I came across this monstrosity of an egg at Tan A, my local Vietnamese grocery store. For those who aren't familiar with eggs that look like they fell out of a t-rex’s ass, I introduce the emu egg.
It was over this dino-tastic egg that I finally made friends with one of the Vietnamese grocers. I’ll admit that I’m using the word “friends” liberally, but it was a small victory nonetheless.
You see, for years I’ve been a regular at the Vietnamese businesses that occupy the shopping center at Horsepen and Broad street. I get my weekly pho from Pho So 1, my banh mi at Catina, and my Asian groceries at the previously mentioned Tan A.
But no matter how many hard-earned dollars I spent in these establishments, I got the same treatment – total indifference. There was never a, “nice to see you again” or “do you want your regular #17 with fried spring rolls.” And no amount of smiling or futile attempts at small talk has ever changed that.
Once I asked my regular waitress what salted lemonade was. She looked at me with the type of annoyance reserved for Americans asking stupid questions and replied, “It’s lemonade. It’s salty. You no like!” And that’s pretty much how it went, until I bought the emu egg.
The breakthrough happened a few months ago during an ordinary grocery trip to Tan A. I was curious about some mysterious kaki colored eggs and worked up the courage to ask the cashier about them, knowing there was a 95% chance he wouldn’t even look up from his register to respond.
To my utter surprise, not only did he look up, and not only did he answer my question (they were chukar eggs!), he actually engaged in further conversation! I was trying to play it cool, but I’m sure some of my shock seeped into my always-transparent expression. I felt I was finally deemed worthy, like I was an insider or something.
He told me that they also had local emu eggs for sale, and then proceeded to walk me over to where they were neatly stacked. Of course I snatched one up for $15 and decided I’d figure out what to do with it later.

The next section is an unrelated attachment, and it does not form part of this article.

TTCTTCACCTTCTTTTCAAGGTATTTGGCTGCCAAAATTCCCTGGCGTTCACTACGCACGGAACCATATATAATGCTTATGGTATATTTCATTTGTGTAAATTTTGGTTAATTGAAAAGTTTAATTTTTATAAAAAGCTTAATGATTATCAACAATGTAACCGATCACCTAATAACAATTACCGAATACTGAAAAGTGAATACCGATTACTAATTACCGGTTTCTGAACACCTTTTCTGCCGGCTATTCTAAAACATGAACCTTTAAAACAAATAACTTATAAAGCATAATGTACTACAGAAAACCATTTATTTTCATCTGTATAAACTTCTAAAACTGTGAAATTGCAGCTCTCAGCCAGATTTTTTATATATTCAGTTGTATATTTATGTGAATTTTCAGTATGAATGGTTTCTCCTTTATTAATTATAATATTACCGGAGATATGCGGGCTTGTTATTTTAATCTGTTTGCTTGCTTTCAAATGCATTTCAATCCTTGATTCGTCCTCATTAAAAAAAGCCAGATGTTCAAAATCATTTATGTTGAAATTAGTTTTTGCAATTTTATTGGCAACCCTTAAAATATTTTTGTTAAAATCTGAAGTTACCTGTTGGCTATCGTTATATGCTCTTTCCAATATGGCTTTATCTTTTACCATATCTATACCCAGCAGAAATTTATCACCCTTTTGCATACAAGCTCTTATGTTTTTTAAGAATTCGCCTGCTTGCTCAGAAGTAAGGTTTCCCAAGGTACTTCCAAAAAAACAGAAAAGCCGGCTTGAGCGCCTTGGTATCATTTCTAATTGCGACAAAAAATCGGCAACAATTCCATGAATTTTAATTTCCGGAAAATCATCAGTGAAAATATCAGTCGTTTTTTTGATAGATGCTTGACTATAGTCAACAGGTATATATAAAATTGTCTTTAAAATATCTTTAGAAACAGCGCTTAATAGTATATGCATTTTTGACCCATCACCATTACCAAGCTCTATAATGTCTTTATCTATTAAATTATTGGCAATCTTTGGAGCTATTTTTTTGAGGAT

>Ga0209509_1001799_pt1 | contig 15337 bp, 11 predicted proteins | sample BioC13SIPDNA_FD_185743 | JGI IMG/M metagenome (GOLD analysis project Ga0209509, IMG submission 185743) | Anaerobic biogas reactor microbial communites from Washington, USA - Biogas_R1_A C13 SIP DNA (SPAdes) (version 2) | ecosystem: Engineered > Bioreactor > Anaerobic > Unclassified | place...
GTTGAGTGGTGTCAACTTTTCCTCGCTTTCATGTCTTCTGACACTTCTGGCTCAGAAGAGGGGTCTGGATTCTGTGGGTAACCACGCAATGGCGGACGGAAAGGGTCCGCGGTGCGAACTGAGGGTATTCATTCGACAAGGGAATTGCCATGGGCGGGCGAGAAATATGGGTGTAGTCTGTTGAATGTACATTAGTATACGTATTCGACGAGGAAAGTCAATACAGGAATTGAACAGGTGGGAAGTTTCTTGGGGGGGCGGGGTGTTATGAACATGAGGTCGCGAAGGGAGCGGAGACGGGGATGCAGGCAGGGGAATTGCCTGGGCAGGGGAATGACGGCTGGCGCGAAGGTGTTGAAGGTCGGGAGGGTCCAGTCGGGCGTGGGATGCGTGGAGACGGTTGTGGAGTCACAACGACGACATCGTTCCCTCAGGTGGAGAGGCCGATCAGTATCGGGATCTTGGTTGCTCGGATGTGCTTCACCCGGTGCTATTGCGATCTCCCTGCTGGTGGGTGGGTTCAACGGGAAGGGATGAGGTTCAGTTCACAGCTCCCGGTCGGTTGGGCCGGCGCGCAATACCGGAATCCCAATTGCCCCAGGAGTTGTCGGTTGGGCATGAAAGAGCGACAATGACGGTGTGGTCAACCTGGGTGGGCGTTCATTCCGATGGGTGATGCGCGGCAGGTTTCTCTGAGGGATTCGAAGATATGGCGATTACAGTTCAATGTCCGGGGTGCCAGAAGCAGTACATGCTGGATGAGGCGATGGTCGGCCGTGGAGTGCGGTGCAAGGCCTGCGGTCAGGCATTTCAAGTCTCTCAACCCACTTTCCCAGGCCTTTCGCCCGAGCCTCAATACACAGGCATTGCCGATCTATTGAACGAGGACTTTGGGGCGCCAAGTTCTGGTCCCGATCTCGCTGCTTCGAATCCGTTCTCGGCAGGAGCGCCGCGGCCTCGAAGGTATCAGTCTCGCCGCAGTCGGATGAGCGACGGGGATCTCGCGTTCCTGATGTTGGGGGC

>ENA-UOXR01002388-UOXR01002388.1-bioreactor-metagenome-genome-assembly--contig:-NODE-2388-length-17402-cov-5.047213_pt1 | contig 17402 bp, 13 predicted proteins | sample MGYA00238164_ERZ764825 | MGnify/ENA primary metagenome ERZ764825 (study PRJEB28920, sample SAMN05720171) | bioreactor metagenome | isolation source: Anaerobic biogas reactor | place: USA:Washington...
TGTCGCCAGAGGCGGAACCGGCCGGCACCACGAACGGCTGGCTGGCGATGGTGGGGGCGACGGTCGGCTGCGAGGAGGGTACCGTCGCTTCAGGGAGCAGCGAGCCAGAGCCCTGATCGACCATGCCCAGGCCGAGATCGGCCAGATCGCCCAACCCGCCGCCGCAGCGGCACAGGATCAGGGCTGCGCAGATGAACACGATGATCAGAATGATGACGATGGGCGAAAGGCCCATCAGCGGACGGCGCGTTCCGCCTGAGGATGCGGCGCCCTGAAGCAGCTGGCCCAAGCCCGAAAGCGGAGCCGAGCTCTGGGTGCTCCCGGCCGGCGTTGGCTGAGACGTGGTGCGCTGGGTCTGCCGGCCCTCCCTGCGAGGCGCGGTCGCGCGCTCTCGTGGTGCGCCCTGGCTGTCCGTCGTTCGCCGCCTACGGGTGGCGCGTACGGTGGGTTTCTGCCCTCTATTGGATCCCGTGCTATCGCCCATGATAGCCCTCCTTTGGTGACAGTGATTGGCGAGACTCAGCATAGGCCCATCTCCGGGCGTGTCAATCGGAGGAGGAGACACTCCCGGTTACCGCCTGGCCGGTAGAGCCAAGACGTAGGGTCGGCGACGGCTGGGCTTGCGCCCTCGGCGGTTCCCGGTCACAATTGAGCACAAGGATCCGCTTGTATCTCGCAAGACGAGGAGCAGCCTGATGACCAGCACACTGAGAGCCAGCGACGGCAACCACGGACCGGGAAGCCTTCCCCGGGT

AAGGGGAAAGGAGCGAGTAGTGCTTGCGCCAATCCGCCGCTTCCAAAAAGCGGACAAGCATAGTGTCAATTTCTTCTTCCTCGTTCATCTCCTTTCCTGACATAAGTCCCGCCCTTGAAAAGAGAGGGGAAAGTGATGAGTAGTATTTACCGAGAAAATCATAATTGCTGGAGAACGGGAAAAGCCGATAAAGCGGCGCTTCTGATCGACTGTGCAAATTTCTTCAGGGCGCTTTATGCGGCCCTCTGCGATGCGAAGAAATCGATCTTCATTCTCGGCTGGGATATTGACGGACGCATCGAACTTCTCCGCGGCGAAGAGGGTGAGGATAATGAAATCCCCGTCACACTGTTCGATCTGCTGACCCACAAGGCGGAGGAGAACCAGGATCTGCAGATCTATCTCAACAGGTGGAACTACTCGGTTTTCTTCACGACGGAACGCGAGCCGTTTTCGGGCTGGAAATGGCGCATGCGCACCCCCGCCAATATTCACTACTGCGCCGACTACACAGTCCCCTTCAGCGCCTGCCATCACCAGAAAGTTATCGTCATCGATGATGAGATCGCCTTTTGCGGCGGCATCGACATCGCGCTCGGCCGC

I haven’t had any real conversations with my Vietnamese cashier friend since then, but he does acknowledge my existence now. We always say hi to each other, and he seems eager to help if I’m looking for something. If this story had a moral it would be that no matter how different someone is from you, there is always something that you can connect with. In my case it was a giant blue emu egg.
As for the egg, it sat on my kitchen table for an inordinate amount of time for two reasons: it was so damn pretty and its size intimidated me. Finally my fiancé threatened to throw it out, so it was time.
I decided to make a Japanese rolled omelet (tamagoyaki), since it would preserve the natural emu-y flavor. I separated the whites from the enormous 11oz yolk and whisked in some sugar, soy, mirin, and diced onion. I cooked thin layers of yolk and white then stacked them all together and rolled.
The Verdict: At first both the fiancé and I loved the supper eggy, slightly custardy omelet. But we very quickly got over it. After about a slice and a half each we were done (I mean done done, like forever). The omelet seemed to just sit at the bottom of my stomach, and a heavy egg flavor stuck with me all day. I'll probably never buy another emu egg, but if I'm ever on a reality cooking show and get emu egg in my mystery basket, I'll know to make quiche from it to balance out it's flavor with other ingredients.
Plate from Shady Grove Pottery